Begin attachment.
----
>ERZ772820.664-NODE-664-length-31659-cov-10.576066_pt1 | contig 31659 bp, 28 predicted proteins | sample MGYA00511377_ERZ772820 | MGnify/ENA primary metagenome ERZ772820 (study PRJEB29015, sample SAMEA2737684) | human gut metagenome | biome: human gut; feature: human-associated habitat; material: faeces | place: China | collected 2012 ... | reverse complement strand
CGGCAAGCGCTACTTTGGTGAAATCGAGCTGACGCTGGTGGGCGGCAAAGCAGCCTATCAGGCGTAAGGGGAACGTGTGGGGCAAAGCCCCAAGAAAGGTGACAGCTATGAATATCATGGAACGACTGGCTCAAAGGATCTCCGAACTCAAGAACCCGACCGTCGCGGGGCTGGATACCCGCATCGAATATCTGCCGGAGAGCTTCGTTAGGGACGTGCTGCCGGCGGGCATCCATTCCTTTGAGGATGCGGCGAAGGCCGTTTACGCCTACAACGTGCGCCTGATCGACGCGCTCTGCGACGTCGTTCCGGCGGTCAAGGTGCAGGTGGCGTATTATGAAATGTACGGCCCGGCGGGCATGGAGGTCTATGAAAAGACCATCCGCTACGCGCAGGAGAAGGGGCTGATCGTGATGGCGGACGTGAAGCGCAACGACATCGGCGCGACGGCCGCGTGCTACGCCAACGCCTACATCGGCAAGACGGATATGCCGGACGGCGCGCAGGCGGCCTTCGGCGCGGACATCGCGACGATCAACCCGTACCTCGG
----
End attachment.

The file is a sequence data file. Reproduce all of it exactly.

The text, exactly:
>ERZ772820.664-NODE-664-length-31659-cov-10.576066_pt1 | contig 31659 bp, 28 predicted proteins | sample MGYA00511377_ERZ772820 | MGnify/ENA primary metagenome ERZ772820 (study PRJEB29015, sample SAMEA2737684) | human gut metagenome | biome: human gut; feature: human-associated habitat; material: faeces | place: China | collected 2012 ... | reverse complement strand
CGGCAAGCGCTACTTTGGTGAAATCGAGCTGACGCTGGTGGGCGGCAAAGCAGCCTATCAGGCGTAAGGGGAACGTGTGGGGCAAAGCCCCAAGAAAGGTGACAGCTATGAATATCATGGAACGACTGGCTCAAAGGATCTCCGAACTCAAGAACCCGACCGTCGCGGGGCTGGATACCCGCATCGAATATCTGCCGGAGAGCTTCGTTAGGGACGTGCTGCCGGCGGGCATCCATTCCTTTGAGGATGCGGCGAAGGCCGTTTACGCCTACAACGTGCGCCTGATCGACGCGCTCTGCGACGTCGTTCCGGCGGTCAAGGTGCAGGTGGCGTATTATGAAATGTACGGCCCGGCGGGCATGGAGGTCTATGAAAAGACCATCCGCTACGCGCAGGAGAAGGGGCTGATCGTGATGGCGGACGTGAAGCGCAACGACATCGGCGCGACGGCCGCGTGCTACGCCAACGCCTACATCGGCAAGACGGATATGCCGGACGGCGCGCAGGCGGCCTTCGGCGCGGACATCGCGACGATCAACCCGTACCTCGG